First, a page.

Now that the furor has turned into a low growl, a few thoughts. I’d “hacked” my phone with iFuntastic. Mostly because I missed the ringtones on my E61, where I could pick any media file on my phone to play. So, I tossed in a few of those ringtones.
Yeah, I get that the RIAA figured out there was big money in ringtones, so they came up with special licensing to extract money for that too. However, because of the RIAA’s heavy handed tactics, and actively attacking customers, informing us that paying for music doesn’t mean we actually own how we use it, I have to admit, I, like it appears the majority of their customers, aren’t big fans of the RIAA. Just a hint, when you actively, and even more, proactively alienate your customers, you will eventually go out of business. And, you cannot regulate and intimidate behavior change with your customers. All the more so when the “competition”, i.e. unsigned artists, are better, by and large, than the “product” you’re peddling. Nya.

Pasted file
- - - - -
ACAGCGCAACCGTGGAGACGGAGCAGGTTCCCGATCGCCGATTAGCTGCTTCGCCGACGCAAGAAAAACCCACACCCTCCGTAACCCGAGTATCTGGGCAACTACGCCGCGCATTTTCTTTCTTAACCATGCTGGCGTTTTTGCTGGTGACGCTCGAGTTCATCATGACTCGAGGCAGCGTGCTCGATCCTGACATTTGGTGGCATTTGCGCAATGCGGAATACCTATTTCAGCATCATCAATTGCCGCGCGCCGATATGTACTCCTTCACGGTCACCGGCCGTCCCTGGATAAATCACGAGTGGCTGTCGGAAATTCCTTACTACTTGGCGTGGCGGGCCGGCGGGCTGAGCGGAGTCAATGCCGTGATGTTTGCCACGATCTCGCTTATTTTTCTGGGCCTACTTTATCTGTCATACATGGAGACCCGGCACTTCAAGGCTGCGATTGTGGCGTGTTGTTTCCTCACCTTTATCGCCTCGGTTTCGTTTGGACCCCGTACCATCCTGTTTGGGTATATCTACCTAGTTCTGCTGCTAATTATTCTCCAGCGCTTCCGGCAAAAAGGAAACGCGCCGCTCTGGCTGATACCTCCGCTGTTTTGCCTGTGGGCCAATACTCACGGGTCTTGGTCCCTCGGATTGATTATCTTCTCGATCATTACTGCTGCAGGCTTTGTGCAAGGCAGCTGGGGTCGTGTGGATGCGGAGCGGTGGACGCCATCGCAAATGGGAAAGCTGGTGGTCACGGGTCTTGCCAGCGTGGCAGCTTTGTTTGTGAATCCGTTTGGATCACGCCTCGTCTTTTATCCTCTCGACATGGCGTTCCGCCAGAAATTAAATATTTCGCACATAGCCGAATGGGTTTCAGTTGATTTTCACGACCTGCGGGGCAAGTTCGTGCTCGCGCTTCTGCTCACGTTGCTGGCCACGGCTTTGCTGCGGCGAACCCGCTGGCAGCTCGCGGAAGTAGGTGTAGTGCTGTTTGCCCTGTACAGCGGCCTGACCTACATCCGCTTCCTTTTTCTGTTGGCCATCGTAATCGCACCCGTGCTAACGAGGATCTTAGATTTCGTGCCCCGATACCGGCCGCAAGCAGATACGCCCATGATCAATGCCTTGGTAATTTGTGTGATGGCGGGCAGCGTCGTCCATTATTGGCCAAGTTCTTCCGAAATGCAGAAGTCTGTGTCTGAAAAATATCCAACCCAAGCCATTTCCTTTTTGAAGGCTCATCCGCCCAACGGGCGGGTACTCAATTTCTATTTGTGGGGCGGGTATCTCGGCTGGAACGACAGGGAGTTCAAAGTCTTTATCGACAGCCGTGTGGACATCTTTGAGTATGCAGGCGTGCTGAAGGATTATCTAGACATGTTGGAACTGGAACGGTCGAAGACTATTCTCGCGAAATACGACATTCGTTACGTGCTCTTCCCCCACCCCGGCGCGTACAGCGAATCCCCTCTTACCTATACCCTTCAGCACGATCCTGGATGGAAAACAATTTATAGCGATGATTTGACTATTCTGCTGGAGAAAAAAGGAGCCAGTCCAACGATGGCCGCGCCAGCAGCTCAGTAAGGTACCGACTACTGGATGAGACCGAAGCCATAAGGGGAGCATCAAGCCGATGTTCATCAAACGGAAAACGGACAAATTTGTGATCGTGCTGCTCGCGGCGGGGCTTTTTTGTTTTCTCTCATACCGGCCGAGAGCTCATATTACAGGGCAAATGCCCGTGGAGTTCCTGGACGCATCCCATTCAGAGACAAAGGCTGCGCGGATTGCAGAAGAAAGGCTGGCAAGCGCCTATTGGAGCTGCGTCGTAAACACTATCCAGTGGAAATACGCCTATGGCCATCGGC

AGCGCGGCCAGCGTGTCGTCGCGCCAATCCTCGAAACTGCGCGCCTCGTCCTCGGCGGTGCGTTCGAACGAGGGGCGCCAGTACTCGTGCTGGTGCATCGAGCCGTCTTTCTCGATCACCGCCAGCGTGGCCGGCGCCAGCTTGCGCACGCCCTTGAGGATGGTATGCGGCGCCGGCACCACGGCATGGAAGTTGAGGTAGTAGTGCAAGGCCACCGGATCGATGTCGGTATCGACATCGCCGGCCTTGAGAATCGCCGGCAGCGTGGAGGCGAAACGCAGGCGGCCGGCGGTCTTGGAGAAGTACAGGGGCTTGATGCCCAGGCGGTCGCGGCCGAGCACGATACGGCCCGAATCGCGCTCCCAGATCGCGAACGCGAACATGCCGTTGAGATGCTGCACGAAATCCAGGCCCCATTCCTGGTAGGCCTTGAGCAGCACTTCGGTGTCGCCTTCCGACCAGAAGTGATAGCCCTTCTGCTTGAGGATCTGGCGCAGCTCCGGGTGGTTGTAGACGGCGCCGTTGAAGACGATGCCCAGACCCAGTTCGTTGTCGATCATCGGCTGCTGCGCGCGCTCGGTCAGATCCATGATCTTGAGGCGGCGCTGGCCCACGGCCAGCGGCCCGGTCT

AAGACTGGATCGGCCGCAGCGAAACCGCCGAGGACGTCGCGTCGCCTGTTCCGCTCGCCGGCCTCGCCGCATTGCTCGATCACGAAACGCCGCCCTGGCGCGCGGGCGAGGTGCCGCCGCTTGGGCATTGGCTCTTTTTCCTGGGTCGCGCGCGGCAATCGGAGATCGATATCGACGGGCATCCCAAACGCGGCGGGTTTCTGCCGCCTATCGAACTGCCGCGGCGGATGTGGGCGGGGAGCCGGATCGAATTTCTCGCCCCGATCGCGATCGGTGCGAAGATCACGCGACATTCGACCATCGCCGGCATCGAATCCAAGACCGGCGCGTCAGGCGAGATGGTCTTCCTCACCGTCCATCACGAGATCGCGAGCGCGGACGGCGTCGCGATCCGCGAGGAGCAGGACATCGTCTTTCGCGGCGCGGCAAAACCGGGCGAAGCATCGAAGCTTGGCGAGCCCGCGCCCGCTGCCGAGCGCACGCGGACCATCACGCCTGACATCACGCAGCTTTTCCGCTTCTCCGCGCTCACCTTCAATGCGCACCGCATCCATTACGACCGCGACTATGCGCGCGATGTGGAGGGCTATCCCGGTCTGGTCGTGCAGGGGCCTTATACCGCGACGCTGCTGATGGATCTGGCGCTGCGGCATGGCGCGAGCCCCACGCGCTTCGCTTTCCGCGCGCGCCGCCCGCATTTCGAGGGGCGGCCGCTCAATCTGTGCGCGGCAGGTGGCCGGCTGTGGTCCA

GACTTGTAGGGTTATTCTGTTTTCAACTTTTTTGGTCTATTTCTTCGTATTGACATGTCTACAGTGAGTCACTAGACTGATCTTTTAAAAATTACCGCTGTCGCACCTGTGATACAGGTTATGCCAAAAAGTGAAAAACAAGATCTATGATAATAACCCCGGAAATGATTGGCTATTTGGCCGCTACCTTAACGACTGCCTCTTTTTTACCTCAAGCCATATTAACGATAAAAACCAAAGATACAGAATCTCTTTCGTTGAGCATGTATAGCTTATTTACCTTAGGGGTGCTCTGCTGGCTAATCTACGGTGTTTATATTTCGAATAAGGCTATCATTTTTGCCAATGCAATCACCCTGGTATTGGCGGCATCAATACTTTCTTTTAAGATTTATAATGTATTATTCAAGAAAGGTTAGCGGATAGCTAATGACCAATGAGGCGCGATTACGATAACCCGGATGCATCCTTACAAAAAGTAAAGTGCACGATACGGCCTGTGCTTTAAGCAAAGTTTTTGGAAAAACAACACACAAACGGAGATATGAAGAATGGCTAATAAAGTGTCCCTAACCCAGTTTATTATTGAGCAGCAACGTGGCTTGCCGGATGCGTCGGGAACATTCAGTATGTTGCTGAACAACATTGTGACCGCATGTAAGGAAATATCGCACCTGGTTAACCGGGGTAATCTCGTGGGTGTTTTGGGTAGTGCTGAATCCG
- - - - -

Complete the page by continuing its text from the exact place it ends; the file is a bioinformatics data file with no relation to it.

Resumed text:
So, most of my ringtones are from non-RIAA sources. I have several friends who are musical artists, I have their “personal label” CD’s, and their express permission to use their music however I want, short of reselling it. And, some are from old recordings for which no ringtone rights have been negotiated. So, if the music isn’t popular enough to license as a ringtone, does that means it’s explicitly not licensed as a ringtone? I don’t think so. I don’t see any EULA in my CD packet here for my Mozart symphonies dictating what I can and cannot do with snippets of the music I bought. But, Apple needs to placate the mesozoic media companies, so I guess it had to make deals with the devil to agree to disallow any random ringtone creation.